The Japanese authorities are investigating whether the item thrown towards Prime Minister Fumio Kishida during the Saturday rally was a makeshift pipe bomb.
Japan’s NHK, quoting the investigators, reported that the authorities discovered conducting wires, which resembled a steel pipe, that led them to believe that the objects could possibly be pipe bombs, since such devices contain gunpowder enclosed inside a cylinder and are detonated by igniting a fuse.
Local media reported that Kimura was also carrying a knife in his backpack at the time of the incident in Wakayama.
The development came a day after police raided the 24-year-old suspect Ryuji Kimura’s residence in Kawanishi, Hyogo Prefecture, in the early hours of Sunday.
The searches, which began at 1 am Sunday (local time), reportedly lasted eight hours. Police found more than a dozen cardboard boxes believed to contain confiscated items in connection with the incident and seized what appeared to be gunpowder and a computer among other items.
Cops are looking into whether any other lethal devices were used to take out the Japanese prime minister.
On Saturday evening, police urged residents near Kimura’s home to evacuate to a nearby community centre as they feared explosives could be found. They were allowed to return home before dawn on Sunday after authorities confirmed it was safe, Japan Times reported.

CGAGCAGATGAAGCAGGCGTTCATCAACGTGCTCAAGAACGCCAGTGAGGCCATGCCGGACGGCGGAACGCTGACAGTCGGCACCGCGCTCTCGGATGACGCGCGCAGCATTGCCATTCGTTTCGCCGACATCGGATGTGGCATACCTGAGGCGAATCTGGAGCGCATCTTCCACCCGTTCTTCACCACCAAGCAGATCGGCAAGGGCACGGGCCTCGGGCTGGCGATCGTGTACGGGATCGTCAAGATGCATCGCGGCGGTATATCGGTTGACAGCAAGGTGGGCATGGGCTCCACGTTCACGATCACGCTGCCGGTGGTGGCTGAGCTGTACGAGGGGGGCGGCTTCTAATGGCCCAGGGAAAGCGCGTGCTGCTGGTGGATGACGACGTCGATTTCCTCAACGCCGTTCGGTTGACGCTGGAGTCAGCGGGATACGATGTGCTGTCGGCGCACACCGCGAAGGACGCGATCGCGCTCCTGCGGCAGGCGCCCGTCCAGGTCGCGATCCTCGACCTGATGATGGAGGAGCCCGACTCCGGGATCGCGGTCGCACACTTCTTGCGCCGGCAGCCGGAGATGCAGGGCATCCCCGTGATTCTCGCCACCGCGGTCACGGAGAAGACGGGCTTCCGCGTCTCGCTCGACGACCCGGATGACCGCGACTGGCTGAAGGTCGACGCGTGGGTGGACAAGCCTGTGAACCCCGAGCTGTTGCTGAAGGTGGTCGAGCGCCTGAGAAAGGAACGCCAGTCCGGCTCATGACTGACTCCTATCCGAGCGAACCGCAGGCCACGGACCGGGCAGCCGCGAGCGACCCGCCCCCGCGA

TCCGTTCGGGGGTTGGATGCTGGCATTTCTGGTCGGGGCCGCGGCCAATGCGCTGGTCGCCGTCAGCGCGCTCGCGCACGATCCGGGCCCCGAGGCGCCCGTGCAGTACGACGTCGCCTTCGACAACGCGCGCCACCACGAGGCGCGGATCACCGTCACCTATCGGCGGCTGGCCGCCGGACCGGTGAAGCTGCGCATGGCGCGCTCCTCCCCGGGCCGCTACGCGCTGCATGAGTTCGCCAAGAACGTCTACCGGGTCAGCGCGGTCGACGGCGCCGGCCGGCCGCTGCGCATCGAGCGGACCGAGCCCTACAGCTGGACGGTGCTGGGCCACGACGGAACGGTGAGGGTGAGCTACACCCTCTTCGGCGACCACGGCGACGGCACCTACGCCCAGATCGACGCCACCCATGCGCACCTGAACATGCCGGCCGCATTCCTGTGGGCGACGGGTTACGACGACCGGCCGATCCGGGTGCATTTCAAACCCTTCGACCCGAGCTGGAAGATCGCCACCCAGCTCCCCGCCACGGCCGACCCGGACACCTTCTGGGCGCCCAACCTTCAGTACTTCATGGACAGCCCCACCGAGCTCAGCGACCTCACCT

Spoking to reporters on Sunday, Kishida called the violent attack during his election rally “unforgivable.”
The Japanese leader said that they are tightening security, as every possible measure would be taken to ensure the nation’s safety as it hosts the upcoming Group of Seven summit and other events that bring together dignitaries from around the world.
“Together with the people of Japan, we will do our utmost to ensure safety during the diplomatic schedule,” Kishida said.
Though Kishida escaped unhurt in the attack—as his security took him to safety shortly before the sound of an explosion rang out—a police officer suffered minor injuries on his left arm, Japan Times reported.
The violent attack shocked the nation as it came a year after his predecessor Shinzo Abe was assassinated when he was campaigning in support of a candidate during local elections.